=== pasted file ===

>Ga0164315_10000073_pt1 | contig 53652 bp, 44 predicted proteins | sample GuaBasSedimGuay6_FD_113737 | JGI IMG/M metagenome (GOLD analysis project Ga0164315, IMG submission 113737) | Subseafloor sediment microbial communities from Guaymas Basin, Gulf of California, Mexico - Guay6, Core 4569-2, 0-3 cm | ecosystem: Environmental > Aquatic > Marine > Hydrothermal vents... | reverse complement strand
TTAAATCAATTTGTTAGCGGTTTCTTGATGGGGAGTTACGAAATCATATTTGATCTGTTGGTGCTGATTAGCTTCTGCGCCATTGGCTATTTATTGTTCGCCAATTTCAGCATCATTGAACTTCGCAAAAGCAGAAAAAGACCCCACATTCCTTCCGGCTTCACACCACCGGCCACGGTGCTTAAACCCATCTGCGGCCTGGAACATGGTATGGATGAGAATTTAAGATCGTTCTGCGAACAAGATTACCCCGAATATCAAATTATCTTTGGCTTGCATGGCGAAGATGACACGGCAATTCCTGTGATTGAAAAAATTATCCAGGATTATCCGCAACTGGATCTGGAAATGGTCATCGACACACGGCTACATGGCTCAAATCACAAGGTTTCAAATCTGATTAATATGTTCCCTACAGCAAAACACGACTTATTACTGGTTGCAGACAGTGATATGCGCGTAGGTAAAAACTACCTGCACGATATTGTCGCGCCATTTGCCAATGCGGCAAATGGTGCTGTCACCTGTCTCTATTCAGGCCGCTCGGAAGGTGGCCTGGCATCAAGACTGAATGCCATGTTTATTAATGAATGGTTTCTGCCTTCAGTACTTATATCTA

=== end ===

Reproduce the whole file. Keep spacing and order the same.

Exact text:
>Ga0164315_10000073_pt1 | contig 53652 bp, 44 predicted proteins | sample GuaBasSedimGuay6_FD_113737 | JGI IMG/M metagenome (GOLD analysis project Ga0164315, IMG submission 113737) | Subseafloor sediment microbial communities from Guaymas Basin, Gulf of California, Mexico - Guay6, Core 4569-2, 0-3 cm | ecosystem: Environmental > Aquatic > Marine > Hydrothermal vents... | reverse complement strand
TTAAATCAATTTGTTAGCGGTTTCTTGATGGGGAGTTACGAAATCATATTTGATCTGTTGGTGCTGATTAGCTTCTGCGCCATTGGCTATTTATTGTTCGCCAATTTCAGCATCATTGAACTTCGCAAAAGCAGAAAAAGACCCCACATTCCTTCCGGCTTCACACCACCGGCCACGGTGCTTAAACCCATCTGCGGCCTGGAACATGGTATGGATGAGAATTTAAGATCGTTCTGCGAACAAGATTACCCCGAATATCAAATTATCTTTGGCTTGCATGGCGAAGATGACACGGCAATTCCTGTGATTGAAAAAATTATCCAGGATTATCCGCAACTGGATCTGGAAATGGTCATCGACACACGGCTACATGGCTCAAATCACAAGGTTTCAAATCTGATTAATATGTTCCCTACAGCAAAACACGACTTATTACTGGTTGCAGACAGTGATATGCGCGTAGGTAAAAACTACCTGCACGATATTGTCGCGCCATTTGCCAATGCGGCAAATGGTGCTGTCACCTGTCTCTATTCAGGCCGCTCGGAAGGTGGCCTGGCATCAAGACTGAATGCCATGTTTATTAATGAATGGTTTCTGCCTTCAGTACTTATATCTA